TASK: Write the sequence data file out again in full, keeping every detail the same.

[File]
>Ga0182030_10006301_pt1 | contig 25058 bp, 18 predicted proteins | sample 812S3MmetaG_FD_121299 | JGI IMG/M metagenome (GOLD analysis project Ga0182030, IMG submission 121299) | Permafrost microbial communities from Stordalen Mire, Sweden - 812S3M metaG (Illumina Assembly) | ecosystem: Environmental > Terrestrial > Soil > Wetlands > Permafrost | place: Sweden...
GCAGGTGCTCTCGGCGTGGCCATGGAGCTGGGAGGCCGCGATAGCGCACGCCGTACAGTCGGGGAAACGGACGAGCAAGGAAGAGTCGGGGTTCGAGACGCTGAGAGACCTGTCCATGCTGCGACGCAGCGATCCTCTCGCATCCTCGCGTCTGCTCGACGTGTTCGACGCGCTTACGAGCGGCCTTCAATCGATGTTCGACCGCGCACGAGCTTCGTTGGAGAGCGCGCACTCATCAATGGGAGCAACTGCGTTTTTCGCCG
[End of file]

>Ga0182030_10006301_pt1 | contig 25058 bp, 18 predicted proteins | sample 812S3MmetaG_FD_121299 | JGI IMG/M metagenome (GOLD analysis project Ga0182030, IMG submission 121299) | Permafrost microbial communities from Stordalen Mire, Sweden - 812S3M metaG (Illumina Assembly) | ecosystem: Environmental > Terrestrial > Soil > Wetlands > Permafrost | place: Sweden...
GCAGGTGCTCTCGGCGTGGCCATGGAGCTGGGAGGCCGCGATAGCGCACGCCGTACAGTCGGGGAAACGGACGAGCAAGGAAGAGTCGGGGTTCGAGACGCTGAGAGACCTGTCCATGCTGCGACGCAGCGATCCTCTCGCATCCTCGCGTCTGCTCGACGTGTTCGACGCGCTTACGAGCGGCCTTCAATCGATGTTCGACCGCGCACGAGCTTCGTTGGAGAGCGCGCACTCATCAATGGGAGCAACTGCGTTTTTCGCCG